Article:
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The timing of initiation of renal replacement therapy (RRT) in severe acute kidney injury (AKI) remains controversial, with early initiation resulting in unnecessary therapy for some patients while expectant therapy may delay RRT for other patients. The furosemide stress test (FST) has been shown to predict the need for RRT and therefore could be used to exclude low-risk patients from enrollment in trials of RRT timing. We conducted this multicenter pilot study to determine whether FST could be used to screen patients at high risk for RRT and to determine the feasibility of incorporating FST into a trial of early initiation of RRT.
FST was performed using intravenous furosemide (1 mg/kg in furosemide-naive patients or 1.5 mg/kg in previous furosemide users). FST-nonresponsive patients (urine output less than 200 mL in 2 h) were then randomized to early (initiation within 6 h) or standard (initiation by urgent indication) RRT.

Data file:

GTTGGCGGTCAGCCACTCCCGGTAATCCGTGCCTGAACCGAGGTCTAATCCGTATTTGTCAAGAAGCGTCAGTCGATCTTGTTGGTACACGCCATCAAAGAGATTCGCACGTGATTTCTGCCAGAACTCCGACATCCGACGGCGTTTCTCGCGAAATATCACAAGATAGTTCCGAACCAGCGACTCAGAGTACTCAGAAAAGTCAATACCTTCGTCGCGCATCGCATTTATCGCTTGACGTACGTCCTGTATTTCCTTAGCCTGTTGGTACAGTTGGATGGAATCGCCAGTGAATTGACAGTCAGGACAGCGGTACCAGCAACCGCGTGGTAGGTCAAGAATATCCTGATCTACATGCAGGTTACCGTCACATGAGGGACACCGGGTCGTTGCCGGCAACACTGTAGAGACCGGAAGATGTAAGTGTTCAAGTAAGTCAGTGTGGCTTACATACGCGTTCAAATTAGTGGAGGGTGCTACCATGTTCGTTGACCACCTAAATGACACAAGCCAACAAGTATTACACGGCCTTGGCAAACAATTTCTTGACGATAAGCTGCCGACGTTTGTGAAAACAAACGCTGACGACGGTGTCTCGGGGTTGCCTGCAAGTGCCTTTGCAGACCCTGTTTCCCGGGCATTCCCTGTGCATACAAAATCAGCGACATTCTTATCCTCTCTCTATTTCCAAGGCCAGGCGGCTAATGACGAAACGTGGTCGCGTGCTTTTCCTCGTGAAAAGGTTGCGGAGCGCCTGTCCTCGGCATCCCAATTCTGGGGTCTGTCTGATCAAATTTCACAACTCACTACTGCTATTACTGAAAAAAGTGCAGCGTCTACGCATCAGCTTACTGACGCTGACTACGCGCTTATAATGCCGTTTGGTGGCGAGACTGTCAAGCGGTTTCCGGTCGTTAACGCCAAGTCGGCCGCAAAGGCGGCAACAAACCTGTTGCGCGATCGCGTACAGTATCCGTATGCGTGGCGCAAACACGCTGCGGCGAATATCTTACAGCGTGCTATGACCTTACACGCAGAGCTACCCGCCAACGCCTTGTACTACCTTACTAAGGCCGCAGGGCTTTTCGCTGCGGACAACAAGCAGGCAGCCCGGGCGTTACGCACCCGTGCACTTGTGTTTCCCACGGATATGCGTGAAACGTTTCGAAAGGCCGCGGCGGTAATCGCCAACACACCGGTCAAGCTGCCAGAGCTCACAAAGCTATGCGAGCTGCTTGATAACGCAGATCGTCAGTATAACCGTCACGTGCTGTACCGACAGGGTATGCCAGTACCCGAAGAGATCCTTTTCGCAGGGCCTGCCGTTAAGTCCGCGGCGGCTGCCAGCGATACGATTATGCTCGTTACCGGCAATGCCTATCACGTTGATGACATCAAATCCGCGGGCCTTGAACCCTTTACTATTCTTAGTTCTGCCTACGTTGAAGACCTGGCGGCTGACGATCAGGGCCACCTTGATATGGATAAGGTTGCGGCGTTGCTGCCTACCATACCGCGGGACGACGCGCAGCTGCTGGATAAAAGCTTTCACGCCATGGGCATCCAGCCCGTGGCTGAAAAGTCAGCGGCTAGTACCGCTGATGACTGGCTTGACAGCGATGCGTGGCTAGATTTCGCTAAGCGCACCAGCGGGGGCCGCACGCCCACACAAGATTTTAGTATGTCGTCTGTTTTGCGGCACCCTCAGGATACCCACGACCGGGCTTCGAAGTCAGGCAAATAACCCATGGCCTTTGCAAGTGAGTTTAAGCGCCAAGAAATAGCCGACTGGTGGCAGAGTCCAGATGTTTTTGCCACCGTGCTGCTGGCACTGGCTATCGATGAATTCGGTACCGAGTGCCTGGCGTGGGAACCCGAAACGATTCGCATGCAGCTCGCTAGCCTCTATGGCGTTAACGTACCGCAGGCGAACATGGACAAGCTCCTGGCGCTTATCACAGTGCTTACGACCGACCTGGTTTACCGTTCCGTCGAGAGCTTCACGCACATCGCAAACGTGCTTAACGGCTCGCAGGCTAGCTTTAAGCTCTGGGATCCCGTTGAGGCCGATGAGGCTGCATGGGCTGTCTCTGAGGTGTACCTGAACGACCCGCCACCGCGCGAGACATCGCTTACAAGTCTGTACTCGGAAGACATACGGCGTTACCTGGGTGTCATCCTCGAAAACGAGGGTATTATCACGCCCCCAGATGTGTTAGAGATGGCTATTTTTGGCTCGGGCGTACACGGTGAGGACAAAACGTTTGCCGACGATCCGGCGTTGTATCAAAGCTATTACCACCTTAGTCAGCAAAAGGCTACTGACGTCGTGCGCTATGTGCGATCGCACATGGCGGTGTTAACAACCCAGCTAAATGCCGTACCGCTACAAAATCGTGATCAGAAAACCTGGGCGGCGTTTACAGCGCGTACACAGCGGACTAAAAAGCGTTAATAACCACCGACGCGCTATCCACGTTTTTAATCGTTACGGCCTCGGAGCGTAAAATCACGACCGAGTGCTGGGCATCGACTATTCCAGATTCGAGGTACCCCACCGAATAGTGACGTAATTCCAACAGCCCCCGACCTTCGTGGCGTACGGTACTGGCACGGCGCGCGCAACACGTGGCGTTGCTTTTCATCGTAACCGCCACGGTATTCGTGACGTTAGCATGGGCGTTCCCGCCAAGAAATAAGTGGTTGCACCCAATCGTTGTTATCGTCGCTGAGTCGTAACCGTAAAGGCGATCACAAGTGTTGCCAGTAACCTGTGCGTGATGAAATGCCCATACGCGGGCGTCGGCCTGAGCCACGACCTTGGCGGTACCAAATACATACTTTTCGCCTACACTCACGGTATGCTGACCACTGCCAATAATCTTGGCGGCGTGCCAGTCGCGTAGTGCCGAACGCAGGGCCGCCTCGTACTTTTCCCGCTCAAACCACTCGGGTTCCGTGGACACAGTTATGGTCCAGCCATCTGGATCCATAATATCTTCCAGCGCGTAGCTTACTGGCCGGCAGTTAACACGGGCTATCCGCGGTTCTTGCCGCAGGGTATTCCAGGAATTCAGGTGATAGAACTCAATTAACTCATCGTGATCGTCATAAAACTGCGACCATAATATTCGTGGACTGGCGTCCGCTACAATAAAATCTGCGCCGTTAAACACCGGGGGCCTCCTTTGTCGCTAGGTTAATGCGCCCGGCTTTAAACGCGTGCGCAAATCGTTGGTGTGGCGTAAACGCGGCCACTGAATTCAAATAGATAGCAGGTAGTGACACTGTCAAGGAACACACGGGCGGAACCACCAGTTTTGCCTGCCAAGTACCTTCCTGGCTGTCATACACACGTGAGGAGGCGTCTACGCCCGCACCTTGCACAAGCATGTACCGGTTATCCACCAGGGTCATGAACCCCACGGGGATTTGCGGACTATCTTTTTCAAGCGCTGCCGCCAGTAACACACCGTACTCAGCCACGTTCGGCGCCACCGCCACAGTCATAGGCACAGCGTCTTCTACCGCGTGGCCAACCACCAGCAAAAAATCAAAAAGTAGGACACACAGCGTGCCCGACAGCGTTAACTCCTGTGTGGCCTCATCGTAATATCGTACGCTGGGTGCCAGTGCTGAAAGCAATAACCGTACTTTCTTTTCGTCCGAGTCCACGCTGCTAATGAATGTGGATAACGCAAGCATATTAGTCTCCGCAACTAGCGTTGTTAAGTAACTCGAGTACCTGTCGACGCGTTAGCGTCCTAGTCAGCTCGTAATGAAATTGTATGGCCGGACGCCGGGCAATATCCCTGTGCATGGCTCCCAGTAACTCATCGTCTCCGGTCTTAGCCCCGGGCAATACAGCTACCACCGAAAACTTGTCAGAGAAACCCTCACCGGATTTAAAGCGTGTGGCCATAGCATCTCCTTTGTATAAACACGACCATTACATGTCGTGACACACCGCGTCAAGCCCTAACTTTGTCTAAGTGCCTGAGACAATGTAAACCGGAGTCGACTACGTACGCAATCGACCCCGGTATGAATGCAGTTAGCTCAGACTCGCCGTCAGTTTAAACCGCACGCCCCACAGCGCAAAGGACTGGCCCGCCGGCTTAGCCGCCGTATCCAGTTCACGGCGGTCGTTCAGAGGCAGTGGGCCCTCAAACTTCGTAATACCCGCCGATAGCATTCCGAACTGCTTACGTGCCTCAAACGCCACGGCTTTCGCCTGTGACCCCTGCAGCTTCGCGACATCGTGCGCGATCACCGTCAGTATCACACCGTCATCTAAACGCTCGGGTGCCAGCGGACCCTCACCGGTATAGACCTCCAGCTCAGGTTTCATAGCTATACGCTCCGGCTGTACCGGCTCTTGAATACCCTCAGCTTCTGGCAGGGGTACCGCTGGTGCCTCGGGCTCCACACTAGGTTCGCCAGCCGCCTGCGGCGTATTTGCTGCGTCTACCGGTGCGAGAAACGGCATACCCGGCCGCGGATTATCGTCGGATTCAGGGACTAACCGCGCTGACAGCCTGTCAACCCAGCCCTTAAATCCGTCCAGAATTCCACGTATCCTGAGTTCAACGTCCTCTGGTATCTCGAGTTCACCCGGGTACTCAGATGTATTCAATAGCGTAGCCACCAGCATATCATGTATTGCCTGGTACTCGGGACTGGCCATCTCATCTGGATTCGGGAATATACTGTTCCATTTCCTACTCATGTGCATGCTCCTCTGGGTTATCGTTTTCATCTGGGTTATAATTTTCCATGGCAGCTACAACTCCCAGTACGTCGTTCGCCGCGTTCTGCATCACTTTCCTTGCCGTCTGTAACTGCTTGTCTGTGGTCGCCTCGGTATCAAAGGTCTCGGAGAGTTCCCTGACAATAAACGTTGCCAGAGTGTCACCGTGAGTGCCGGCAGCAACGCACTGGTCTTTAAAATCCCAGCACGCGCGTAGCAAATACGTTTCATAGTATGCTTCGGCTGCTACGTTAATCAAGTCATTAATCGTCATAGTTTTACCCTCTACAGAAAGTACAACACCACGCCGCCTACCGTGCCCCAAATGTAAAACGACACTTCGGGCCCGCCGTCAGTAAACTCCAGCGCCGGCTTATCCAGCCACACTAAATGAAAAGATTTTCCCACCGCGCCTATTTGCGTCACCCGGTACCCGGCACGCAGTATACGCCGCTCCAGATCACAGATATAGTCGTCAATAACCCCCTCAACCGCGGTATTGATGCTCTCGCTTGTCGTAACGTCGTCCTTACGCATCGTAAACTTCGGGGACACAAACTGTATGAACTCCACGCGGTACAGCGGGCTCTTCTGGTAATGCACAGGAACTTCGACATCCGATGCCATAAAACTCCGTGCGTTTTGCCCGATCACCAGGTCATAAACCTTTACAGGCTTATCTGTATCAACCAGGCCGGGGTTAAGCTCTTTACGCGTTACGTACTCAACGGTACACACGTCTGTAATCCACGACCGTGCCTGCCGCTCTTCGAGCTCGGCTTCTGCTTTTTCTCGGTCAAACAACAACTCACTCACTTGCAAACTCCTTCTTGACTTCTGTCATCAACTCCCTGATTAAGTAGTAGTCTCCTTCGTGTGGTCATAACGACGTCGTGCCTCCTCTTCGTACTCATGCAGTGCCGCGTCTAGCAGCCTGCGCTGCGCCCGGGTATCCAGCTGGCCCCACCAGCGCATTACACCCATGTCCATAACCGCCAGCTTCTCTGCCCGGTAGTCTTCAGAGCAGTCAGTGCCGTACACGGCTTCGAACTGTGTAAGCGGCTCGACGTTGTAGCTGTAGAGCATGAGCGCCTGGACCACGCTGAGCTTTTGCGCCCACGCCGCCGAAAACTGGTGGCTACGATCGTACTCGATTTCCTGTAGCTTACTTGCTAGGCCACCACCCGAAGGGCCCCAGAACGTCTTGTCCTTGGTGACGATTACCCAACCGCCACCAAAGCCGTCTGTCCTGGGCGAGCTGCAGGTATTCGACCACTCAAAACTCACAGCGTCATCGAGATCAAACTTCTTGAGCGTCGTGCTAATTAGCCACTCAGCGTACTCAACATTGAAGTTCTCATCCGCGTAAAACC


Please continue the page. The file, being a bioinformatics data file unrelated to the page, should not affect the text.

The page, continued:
FST was completed in all patients (100%). Only 6/44 (13.6%) FST-responsive patients ultimately received RRT while 47/60 (78.3%) nonresponders randomized to standard RRT either received RRT or died (P < 0.001). Among 118 FST-nonresponsive patients, 98.3% in the early RRT arm and 75% in the standard RRT arm received RRT. The adherence to the protocol was 94.8% and 100% in the early and standard RRT group, respectively. We observed no differences in 28-day mortality (62.1 versus 58.3%, P = 0.68), 7-day fluid balance, or RRT dependence at day 28. However, hypophosphatemia occurred more frequently in the early RRT arm (P = 0.002).
The furosemide stress test appears to be feasible and effective in identifying patients for randomization to different RRT initiation times. Our findings should guide implementation of large-scale randomized controlled trials for the timing of RRT initiation.
clinicaltrials.gov, NCT02730117. Registered 6 April 2016.